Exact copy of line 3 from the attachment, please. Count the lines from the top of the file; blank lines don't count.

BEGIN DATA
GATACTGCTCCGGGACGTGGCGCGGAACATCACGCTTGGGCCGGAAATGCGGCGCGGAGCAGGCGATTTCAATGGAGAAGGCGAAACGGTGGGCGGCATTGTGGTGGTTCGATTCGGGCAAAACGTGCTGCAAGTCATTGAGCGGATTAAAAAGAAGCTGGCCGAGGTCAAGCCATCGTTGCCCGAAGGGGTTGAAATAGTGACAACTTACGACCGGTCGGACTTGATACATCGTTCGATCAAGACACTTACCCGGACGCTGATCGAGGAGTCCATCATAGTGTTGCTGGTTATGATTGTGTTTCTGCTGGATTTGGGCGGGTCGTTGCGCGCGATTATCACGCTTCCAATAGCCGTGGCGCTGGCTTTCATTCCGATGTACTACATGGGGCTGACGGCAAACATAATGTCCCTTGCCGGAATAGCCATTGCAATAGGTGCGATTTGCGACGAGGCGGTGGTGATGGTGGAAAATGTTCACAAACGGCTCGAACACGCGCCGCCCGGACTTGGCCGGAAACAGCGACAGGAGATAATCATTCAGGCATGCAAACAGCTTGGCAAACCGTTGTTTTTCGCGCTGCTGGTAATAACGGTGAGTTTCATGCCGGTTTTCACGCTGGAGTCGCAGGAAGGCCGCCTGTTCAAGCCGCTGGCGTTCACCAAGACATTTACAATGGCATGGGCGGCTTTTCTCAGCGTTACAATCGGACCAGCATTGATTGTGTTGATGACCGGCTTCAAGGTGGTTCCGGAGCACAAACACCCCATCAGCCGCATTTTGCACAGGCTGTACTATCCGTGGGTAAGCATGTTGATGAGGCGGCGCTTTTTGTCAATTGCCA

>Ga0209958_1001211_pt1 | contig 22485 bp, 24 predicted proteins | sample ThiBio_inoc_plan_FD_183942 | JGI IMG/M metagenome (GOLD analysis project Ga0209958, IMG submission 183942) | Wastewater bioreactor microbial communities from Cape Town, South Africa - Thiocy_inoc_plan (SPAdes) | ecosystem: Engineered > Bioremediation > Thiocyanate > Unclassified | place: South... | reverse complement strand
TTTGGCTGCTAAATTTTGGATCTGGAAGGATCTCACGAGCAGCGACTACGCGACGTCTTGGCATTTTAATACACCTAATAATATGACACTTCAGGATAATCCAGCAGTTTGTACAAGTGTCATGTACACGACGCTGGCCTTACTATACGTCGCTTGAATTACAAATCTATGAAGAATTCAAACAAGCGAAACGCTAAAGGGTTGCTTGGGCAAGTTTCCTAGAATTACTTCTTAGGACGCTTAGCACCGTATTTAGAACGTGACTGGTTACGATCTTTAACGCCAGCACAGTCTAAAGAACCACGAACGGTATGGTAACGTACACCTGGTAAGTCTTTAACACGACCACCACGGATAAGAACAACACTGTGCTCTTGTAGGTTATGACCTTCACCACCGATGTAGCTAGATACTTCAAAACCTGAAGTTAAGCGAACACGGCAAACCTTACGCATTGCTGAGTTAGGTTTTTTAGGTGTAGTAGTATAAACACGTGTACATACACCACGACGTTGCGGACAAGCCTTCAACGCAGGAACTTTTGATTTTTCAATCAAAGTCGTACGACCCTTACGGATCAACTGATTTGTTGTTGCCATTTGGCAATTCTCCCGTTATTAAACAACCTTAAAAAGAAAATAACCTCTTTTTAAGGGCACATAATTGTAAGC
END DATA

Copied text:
TTTGGCTGCTAAATTTTGGATCTGGAAGGATCTCACGAGCAGCGACTACGCGACGTCTTGGCATTTTAATACACCTAATAATATGACACTTCAGGATAATCCAGCAGTTTGTACAAGTGTCATGTACACGACGCTGGCCTTACTATACGTCGCTTGAATTACAAATCTATGAAGAATTCAAACAAGCGAAACGCTAAAGGGTTGCTTGGGCAAGTTTCCTAGAATTACTTCTTAGGACGCTTAGCACCGTATTTAGAACGTGACTGGTTACGATCTTTAACGCCAGCACAGTCTAAAGAACCACGAACGGTATGGTAACGTACACCTGGTAAGTCTTTAACACGACCACCACGGATAAGAACAACACTGTGCTCTTGTAGGTTATGACCTTCACCACCGATGTAGCTAGATACTTCAAAACCTGAAGTTAAGCGAACACGGCAAACCTTACGCATTGCTGAGTTAGGTTTTTTAGGTGTAGTAGTATAAACACGTGTACATACACCACGACGTTGCGGACAAGCCTTCAACGCAGGAACTTTTGATTTTTCAATCAAAGTCGTACGACCCTTACGGATCAACTGATTTGTTGTTGCCATTTGGCAATTCTCCCGTTATTAAACAACCTTAAAAAGAAAATAACCTCTTTTTAAGGGCACATAATTGTAAGC